A one-of-a kind automobile is ready to return to Grinnell as an exhibit in the museum that once was the factory where the car was built nearly 100 years ago. The 1913 Spaulding was one of only about 1,500 that were made at the plant. Restoration expert Pat Brooks says the rusted, dismembered Spaulding arrived at his Marshalltown workshop in boxes.

Two key parts had emblems that confirmed its authenticity. “Because of the graphics on the transmission and the engine…. where it says “Spaulding, Grinnell Iowa,” eventually a car enthusiast identified it and said, ‘well that’s a rare car.’ Indeed, this is the only surviving chassis in the world,” Brooks explains.

A Missouri collector found the remnants of the car. The engine was being used as a power source at Colorado sawmill. Brooks and a team of volunteers worked two-and-a-half years cleaning it up, polishing the brass and aluminum, and tracking down missing parts. Some components, like the wood-spoke wheels, couldn’t be saved and were rebuilt.

It cost $7,000 to recreate the radiator. “We had only one original hubcap but weren’t we lucky to have a sample and so a wonderful machine shop took time to make these hubcaps and they are absolutely like diamonds, they’re beautiful,” Brooks says. The transmission, with the Spaulding insignia, has three forward speeds and reverse.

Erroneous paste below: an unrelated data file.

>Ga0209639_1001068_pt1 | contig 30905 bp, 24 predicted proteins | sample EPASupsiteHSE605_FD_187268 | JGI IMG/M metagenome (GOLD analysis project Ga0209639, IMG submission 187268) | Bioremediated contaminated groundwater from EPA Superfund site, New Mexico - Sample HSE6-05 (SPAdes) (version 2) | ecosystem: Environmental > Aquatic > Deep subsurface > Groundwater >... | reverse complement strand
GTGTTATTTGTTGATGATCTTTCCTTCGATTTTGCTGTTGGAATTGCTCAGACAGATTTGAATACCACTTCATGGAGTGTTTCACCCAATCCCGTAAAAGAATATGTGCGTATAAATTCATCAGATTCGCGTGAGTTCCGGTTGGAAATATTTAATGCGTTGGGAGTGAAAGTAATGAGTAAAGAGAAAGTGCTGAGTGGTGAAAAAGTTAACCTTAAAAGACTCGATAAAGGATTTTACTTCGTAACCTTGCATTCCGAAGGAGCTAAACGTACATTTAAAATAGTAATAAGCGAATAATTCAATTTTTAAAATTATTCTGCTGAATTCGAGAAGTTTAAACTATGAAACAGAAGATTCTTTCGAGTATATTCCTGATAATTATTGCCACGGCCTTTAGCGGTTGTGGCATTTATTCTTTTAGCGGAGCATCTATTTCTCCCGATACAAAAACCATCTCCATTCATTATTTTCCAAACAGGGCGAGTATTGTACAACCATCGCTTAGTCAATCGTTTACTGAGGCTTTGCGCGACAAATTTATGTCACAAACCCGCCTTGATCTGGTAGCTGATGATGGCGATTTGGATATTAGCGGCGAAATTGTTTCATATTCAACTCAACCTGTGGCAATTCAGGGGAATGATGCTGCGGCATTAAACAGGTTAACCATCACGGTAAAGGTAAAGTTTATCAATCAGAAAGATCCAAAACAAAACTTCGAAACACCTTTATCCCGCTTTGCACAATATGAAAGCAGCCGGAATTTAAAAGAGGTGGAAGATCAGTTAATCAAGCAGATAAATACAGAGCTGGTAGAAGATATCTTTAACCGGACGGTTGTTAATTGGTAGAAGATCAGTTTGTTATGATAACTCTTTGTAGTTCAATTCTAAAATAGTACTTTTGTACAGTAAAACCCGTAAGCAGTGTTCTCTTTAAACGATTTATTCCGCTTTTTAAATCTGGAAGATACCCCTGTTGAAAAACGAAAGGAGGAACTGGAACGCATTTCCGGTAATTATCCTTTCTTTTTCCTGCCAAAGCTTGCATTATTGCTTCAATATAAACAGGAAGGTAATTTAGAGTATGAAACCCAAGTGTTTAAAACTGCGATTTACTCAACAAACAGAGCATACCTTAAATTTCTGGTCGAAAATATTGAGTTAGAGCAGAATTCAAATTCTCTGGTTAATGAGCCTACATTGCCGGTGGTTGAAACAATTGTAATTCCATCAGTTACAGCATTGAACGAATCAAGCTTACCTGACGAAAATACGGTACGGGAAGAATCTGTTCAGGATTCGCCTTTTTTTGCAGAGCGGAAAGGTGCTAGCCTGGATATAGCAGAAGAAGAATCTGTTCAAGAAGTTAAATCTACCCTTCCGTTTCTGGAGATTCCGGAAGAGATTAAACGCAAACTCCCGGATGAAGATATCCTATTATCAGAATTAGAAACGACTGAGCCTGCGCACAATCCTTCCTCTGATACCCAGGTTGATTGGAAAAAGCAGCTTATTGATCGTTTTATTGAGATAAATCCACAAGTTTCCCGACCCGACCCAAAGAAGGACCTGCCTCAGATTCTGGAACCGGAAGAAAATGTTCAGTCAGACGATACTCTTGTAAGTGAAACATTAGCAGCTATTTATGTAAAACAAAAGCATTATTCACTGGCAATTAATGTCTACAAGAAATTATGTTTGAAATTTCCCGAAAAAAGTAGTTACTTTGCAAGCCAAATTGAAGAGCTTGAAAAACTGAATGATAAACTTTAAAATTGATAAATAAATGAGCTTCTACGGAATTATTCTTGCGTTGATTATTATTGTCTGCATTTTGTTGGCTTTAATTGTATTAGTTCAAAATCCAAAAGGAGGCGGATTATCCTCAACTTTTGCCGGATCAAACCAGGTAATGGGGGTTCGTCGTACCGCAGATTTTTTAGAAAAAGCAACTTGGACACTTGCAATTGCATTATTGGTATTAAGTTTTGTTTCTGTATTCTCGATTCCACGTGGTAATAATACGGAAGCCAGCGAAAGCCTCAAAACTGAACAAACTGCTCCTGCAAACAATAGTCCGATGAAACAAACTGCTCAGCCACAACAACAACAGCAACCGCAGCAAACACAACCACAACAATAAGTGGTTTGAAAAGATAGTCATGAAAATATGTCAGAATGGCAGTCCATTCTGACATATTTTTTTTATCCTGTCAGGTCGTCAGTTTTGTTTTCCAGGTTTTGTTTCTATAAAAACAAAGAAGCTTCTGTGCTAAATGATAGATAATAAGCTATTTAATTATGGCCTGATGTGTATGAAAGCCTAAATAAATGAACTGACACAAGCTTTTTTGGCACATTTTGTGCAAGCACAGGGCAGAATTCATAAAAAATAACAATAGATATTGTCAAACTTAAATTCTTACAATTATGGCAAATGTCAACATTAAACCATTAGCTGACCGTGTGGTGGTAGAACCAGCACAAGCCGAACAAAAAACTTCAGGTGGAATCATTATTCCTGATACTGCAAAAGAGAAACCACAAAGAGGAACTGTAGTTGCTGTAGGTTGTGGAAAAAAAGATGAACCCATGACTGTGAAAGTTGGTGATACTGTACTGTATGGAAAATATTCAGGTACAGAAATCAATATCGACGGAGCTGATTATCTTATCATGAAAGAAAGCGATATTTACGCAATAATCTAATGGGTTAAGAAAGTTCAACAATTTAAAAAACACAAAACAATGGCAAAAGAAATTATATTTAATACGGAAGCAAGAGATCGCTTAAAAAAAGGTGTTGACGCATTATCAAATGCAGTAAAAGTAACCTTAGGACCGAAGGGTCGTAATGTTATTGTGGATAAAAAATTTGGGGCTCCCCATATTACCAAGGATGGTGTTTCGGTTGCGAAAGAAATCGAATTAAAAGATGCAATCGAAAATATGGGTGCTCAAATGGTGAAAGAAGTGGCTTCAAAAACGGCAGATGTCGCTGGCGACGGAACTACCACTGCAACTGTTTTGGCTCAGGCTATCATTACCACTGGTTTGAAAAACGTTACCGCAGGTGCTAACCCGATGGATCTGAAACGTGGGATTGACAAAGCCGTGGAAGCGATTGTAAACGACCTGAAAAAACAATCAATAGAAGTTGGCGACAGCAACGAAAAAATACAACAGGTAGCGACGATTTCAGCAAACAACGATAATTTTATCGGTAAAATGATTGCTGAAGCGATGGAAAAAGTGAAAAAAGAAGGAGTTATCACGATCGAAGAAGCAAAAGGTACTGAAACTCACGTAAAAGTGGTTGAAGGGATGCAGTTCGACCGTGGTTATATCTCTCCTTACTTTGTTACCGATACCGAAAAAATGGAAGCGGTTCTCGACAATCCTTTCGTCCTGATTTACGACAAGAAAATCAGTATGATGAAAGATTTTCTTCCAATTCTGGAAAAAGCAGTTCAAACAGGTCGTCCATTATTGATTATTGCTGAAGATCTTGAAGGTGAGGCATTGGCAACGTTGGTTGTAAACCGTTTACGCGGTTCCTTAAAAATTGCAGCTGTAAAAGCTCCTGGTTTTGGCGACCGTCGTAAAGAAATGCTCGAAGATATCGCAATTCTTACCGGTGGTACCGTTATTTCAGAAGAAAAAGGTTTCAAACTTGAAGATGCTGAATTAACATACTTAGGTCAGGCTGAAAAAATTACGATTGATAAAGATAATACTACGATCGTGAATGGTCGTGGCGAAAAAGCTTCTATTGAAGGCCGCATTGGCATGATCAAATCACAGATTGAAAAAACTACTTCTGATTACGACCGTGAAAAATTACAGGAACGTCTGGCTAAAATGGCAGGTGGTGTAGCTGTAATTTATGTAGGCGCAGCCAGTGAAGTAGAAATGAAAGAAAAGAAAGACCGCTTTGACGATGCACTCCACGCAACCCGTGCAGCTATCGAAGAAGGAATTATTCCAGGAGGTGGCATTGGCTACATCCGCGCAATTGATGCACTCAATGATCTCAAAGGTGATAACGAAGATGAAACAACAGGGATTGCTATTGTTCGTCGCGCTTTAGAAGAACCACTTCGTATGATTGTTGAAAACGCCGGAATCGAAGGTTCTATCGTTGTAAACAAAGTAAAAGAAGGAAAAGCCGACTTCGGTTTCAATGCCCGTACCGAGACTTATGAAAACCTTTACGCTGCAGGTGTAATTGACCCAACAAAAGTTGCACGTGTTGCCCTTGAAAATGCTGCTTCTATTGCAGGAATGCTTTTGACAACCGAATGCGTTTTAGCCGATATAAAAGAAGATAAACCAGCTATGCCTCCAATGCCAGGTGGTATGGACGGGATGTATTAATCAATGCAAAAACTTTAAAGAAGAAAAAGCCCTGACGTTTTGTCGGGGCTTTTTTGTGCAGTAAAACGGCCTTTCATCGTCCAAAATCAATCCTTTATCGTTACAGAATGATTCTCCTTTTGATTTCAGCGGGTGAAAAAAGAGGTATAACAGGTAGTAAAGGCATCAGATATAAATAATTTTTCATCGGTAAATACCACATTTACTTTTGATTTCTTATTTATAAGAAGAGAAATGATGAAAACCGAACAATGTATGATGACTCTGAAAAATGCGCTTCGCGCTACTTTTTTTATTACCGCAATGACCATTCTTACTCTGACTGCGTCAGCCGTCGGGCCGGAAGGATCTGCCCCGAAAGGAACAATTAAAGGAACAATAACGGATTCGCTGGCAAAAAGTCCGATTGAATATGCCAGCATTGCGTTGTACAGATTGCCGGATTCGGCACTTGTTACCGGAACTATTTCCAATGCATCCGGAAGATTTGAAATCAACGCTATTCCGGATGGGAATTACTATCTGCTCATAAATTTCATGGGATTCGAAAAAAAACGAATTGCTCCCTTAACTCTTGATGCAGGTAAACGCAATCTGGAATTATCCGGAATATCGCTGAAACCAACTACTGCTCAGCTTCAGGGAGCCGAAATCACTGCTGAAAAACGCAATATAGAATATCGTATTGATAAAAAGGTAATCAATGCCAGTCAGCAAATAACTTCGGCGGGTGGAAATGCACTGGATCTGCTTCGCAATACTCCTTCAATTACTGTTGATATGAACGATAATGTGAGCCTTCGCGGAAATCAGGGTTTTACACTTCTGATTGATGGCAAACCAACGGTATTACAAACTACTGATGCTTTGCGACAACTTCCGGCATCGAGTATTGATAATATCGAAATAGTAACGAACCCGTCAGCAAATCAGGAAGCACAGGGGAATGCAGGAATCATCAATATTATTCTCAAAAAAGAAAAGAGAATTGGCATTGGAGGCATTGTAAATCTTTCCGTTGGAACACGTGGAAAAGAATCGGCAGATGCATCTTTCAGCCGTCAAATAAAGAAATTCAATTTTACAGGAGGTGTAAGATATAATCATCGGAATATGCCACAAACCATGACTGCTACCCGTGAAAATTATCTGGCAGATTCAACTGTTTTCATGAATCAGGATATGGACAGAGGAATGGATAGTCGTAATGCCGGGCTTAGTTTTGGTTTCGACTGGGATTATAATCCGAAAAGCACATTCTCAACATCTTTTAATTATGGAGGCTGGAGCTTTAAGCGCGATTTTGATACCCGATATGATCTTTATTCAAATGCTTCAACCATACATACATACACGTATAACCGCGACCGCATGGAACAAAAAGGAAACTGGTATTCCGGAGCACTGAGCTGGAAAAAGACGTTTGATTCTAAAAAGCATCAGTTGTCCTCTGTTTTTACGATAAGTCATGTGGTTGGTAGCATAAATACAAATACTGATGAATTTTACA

The four-cylinder, 40 horse power, Buda engine was rebuilt and it is started with a crank. The Iowa car will be going home to Grinnell in April, where the old Spaulding carriage and automobile factory is being transformed into the Iowa Transportation Museum.

Chuck Brook is the museum director. “I have lived in Grinnell all my life basically people are always looking for a Spaulding car,” Brook says. “Everybody says ‘well if you look in some old bar you’ll find it someday’. Well I know people that’s been lookin’ for over 50 years and I guess we haven’t found that old barn yet.”

The four-million-dollar renovation of the old factory is the first activity on the Spaulding campus in years. In the early 1900s it specialized in buggies, and switched to automobiles from 1910 to 1916. Spaulding’s were used in wild publicity stunts. It raced a non-stop mail train across the state, and won.

For now, there are no plans to replicate the car’s body and interior, which were never recovered. The star of the exhibit is the near-complete chassis, from the rear-end to the headlights, showing the original components that muscled Spaulding’s through Iowa’s muddy roads a century ago.